The Cayman Islands is a territory of the United Kingdom just south of Cuba, one of the last non-self-governing territories in the world. The islands have a mix of over a hundred nationalities (with a total population of around 60,000). The largest plurality is native Caymanians, though over half the population is a mix of two or more races. There are also large segments of the population that are of purely European or African descent. Regardless of race, however, the vast majority of the people are Protestant Christians, with Anglicanism and Presbyterianism being two of the largest groups.

The island state’s national tree is the silver thatch palm, which has historically been very important to local economy. This tree, found nowhere else in the world, has leaves that can be woven into fishing ropes, thatched roofs and a variety of crafts and useful household items.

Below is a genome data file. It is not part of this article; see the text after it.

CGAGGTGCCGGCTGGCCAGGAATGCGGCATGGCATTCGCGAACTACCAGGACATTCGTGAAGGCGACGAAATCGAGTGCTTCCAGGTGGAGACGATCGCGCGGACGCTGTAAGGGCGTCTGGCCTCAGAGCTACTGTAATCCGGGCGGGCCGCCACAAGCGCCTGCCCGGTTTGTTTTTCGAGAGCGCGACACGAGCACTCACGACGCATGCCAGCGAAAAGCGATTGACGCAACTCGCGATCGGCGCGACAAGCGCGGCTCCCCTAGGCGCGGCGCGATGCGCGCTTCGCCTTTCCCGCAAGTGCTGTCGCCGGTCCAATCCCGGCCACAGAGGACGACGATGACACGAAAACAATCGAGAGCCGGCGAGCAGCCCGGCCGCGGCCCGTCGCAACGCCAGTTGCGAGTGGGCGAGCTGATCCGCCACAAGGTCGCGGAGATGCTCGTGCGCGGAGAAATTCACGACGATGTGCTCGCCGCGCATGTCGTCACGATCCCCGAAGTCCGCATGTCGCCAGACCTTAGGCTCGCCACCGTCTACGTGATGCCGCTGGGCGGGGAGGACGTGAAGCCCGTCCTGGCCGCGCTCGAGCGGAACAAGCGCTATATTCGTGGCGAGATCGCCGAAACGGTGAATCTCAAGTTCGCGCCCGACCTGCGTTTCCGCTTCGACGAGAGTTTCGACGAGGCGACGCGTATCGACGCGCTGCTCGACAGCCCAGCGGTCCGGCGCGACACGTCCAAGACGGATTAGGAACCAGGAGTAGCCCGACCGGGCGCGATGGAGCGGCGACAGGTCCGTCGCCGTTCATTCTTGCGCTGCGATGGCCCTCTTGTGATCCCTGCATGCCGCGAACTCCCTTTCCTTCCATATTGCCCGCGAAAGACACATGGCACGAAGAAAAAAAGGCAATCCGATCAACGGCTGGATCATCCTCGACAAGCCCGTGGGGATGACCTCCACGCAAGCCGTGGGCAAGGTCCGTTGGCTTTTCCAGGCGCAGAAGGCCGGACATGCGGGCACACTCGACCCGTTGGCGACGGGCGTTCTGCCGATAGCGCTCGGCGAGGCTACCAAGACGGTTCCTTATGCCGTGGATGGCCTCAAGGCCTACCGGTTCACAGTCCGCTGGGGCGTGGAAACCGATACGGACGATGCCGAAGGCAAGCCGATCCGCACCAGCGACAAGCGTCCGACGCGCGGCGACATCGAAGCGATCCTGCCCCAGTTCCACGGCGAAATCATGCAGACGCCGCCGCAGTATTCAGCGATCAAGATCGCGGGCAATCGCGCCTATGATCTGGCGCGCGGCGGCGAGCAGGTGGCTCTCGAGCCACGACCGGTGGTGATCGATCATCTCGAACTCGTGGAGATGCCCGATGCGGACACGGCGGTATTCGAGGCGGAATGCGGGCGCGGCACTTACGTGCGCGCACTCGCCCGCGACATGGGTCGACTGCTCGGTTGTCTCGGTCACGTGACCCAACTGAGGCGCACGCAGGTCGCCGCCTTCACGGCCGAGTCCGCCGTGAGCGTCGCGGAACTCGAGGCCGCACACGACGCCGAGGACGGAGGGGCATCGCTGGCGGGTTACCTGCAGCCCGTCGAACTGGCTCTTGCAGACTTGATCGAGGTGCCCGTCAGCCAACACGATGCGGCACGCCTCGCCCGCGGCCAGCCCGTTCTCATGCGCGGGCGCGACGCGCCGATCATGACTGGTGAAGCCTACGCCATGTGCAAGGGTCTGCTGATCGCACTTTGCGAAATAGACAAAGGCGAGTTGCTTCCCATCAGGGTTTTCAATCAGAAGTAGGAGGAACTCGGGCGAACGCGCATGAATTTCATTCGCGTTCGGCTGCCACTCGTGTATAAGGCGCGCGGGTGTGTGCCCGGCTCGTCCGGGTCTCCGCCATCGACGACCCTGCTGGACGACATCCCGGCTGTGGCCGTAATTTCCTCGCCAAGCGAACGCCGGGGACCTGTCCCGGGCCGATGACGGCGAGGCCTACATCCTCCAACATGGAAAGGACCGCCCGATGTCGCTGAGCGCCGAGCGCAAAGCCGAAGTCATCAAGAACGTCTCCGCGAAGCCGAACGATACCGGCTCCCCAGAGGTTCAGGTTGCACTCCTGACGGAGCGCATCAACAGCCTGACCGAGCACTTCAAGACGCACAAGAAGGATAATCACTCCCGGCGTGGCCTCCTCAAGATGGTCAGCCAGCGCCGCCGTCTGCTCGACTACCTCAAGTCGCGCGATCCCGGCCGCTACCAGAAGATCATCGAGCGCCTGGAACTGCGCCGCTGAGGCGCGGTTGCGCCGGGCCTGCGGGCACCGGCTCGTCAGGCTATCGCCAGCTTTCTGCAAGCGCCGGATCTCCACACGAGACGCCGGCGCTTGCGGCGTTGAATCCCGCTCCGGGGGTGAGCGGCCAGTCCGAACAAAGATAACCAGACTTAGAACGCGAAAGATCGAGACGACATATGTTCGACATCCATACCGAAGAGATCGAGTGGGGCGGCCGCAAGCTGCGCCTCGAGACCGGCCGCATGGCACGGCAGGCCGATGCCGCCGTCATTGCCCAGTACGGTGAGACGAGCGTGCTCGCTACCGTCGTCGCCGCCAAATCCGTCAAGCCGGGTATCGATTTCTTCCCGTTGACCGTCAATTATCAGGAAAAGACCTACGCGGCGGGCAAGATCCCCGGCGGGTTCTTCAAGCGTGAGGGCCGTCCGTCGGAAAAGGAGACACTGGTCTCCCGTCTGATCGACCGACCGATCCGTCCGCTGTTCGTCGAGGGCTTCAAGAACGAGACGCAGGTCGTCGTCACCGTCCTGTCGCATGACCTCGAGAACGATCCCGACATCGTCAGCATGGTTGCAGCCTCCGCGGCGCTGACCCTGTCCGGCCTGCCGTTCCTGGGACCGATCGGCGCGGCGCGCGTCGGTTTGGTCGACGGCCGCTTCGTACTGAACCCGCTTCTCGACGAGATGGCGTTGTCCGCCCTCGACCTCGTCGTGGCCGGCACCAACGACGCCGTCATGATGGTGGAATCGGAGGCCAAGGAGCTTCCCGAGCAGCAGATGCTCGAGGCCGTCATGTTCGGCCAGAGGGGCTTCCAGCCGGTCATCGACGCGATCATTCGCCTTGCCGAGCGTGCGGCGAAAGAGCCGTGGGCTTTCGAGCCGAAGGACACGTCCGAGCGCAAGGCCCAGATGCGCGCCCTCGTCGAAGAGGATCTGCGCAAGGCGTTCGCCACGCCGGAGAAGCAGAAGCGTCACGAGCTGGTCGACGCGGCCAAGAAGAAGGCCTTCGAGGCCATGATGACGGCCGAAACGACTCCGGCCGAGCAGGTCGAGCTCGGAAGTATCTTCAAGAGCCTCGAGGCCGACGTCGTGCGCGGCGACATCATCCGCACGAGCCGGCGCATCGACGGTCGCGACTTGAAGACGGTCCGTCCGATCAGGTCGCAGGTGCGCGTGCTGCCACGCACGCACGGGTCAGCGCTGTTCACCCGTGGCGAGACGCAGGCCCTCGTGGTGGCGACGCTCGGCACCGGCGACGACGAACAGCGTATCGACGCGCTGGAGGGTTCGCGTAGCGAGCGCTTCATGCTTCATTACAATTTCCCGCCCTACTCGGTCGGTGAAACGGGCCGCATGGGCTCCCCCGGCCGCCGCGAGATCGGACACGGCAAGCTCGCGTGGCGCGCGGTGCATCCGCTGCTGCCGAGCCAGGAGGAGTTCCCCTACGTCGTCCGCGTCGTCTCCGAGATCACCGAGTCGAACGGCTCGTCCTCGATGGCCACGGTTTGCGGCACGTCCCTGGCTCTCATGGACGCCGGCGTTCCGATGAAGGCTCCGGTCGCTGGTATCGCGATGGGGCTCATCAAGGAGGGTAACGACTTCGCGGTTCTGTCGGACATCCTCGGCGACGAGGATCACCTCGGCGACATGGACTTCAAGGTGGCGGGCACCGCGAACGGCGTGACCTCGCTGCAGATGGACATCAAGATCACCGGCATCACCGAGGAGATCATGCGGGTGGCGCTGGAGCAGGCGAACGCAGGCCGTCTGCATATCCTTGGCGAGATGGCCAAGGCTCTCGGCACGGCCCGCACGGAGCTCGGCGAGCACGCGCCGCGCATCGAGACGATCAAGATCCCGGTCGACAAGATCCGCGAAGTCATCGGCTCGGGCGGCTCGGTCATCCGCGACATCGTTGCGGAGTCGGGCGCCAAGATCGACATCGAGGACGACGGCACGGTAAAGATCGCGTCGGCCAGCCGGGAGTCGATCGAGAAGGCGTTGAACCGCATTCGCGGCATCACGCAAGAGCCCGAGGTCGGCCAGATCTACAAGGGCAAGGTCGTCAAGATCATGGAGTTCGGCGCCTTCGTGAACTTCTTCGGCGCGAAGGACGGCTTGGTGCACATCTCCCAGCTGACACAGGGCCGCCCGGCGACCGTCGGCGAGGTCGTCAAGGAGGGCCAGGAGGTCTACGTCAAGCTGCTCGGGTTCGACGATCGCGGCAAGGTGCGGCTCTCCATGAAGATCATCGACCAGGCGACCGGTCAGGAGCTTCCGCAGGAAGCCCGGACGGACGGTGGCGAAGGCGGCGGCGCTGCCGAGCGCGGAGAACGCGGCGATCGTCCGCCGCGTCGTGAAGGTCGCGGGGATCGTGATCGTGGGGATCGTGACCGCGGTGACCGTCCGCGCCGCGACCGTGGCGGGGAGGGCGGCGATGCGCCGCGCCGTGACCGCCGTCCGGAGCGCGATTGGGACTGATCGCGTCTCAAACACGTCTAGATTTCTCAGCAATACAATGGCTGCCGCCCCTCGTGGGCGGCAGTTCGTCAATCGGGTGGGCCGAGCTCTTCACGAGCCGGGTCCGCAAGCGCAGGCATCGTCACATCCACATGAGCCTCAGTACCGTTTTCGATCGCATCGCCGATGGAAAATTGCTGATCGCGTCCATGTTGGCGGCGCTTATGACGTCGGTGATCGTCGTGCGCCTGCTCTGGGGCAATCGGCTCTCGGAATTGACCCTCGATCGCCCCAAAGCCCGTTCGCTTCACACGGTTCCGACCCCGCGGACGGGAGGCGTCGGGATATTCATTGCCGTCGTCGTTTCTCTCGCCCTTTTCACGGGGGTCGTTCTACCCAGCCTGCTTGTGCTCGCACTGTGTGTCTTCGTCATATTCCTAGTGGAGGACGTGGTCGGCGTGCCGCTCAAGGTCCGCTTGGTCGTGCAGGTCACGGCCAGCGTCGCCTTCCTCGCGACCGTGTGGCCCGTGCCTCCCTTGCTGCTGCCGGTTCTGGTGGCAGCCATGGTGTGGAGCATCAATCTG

The Cayman Islands have a strong culture of environmental conservation, as there are some species here that are found nowhere else in the world. The national bird, the Grand Cayman Parrot, and the national flower, the wild banana orchid, are both protected by law.

Despite being a Caribbean island, Cayman is still fairly British in terms of social decorum. Topless bathing is prohibited on the island and swimsuits are discouraged outside of cruise ships and beach areas. Smart casual attire is expected at restaurants in the evening and in churches.